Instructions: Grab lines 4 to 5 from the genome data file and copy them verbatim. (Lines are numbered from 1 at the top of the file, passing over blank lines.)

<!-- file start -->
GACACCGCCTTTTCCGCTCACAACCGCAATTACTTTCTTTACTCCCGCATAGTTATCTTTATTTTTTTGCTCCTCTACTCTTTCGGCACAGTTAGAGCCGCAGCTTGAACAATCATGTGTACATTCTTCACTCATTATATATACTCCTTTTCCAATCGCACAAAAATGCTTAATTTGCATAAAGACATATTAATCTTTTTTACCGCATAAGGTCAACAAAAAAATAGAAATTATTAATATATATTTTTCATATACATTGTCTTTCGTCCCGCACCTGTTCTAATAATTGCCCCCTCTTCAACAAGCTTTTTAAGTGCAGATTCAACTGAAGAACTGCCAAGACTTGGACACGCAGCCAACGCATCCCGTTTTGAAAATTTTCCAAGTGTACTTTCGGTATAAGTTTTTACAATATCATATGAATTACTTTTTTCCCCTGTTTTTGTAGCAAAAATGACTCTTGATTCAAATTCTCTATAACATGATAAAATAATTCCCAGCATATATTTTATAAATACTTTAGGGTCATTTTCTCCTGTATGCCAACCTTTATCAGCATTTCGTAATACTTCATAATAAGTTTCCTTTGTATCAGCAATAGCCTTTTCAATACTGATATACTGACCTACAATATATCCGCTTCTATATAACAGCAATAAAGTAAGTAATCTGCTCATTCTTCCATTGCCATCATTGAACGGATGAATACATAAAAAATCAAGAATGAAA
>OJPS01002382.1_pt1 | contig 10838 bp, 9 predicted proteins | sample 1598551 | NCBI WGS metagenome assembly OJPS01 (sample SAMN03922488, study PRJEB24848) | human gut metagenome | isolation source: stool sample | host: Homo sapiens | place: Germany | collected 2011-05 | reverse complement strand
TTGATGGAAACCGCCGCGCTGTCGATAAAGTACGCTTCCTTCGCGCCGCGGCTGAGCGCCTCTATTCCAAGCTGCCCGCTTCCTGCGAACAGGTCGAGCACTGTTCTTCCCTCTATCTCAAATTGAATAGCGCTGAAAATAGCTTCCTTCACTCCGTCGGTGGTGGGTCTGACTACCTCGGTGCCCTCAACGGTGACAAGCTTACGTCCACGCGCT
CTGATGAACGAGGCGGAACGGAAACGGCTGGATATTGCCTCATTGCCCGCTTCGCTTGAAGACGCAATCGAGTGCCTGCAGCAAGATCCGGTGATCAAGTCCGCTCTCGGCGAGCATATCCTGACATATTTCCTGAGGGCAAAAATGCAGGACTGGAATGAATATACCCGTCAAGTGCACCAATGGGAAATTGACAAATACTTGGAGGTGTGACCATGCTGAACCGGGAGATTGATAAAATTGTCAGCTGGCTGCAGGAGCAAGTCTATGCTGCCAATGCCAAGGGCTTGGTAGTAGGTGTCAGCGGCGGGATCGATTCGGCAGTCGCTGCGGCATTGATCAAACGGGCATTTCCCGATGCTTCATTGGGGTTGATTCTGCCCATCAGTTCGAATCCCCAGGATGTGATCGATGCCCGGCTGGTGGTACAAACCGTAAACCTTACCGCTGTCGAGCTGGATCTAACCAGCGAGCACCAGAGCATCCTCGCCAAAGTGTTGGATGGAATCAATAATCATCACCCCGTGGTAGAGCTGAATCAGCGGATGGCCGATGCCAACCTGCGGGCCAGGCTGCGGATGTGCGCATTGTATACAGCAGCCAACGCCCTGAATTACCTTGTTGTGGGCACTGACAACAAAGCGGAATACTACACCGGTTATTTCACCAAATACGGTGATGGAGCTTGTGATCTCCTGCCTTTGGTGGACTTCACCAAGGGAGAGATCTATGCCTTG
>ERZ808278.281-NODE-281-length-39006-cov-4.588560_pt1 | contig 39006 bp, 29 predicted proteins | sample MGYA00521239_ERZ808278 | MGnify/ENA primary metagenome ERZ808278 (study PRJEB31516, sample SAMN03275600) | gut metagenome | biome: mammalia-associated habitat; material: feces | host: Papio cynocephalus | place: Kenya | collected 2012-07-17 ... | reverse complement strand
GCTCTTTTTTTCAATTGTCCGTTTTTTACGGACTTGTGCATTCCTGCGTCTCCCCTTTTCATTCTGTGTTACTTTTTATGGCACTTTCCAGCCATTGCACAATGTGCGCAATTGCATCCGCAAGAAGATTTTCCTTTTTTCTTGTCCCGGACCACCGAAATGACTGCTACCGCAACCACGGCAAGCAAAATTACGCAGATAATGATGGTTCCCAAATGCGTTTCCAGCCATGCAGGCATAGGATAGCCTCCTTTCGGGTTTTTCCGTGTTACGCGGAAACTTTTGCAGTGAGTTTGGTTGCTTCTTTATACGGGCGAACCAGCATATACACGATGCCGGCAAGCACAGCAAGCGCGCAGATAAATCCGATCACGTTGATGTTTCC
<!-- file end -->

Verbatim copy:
CTGATGAACGAGGCGGAACGGAAACGGCTGGATATTGCCTCATTGCCCGCTTCGCTTGAAGACGCAATCGAGTGCCTGCAGCAAGATCCGGTGATCAAGTCCGCTCTCGGCGAGCATATCCTGACATATTTCCTGAGGGCAAAAATGCAGGACTGGAATGAATATACCCGTCAAGTGCACCAATGGGAAATTGACAAATACTTGGAGGTGTGACCATGCTGAACCGGGAGATTGATAAAATTGTCAGCTGGCTGCAGGAGCAAGTCTATGCTGCCAATGCCAAGGGCTTGGTAGTAGGTGTCAGCGGCGGGATCGATTCGGCAGTCGCTGCGGCATTGATCAAACGGGCATTTCCCGATGCTTCATTGGGGTTGATTCTGCCCATCAGTTCGAATCCCCAGGATGTGATCGATGCCCGGCTGGTGGTACAAACCGTAAACCTTACCGCTGTCGAGCTGGATCTAACCAGCGAGCACCAGAGCATCCTCGCCAAAGTGTTGGATGGAATCAATAATCATCACCCCGTGGTAGAGCTGAATCAGCGGATGGCCGATGCCAACCTGCGGGCCAGGCTGCGGATGTGCGCATTGTATACAGCAGCCAACGCCCTGAATTACCTTGTTGTGGGCACTGACAACAAAGCGGAATACTACACCGGTTATTTCACCAAATACGGTGATGGAGCTTGTGATCTCCTGCCTTTGGTGGACTTCACCAAGGGAGAGATCTATGCCTTG
>ERZ808278.281-NODE-281-length-39006-cov-4.588560_pt1 | contig 39006 bp, 29 predicted proteins | sample MGYA00521239_ERZ808278 | MGnify/ENA primary metagenome ERZ808278 (study PRJEB31516, sample SAMN03275600) | gut metagenome | biome: mammalia-associated habitat; material: feces | host: Papio cynocephalus | place: Kenya | collected 2012-07-17 ... | reverse complement strand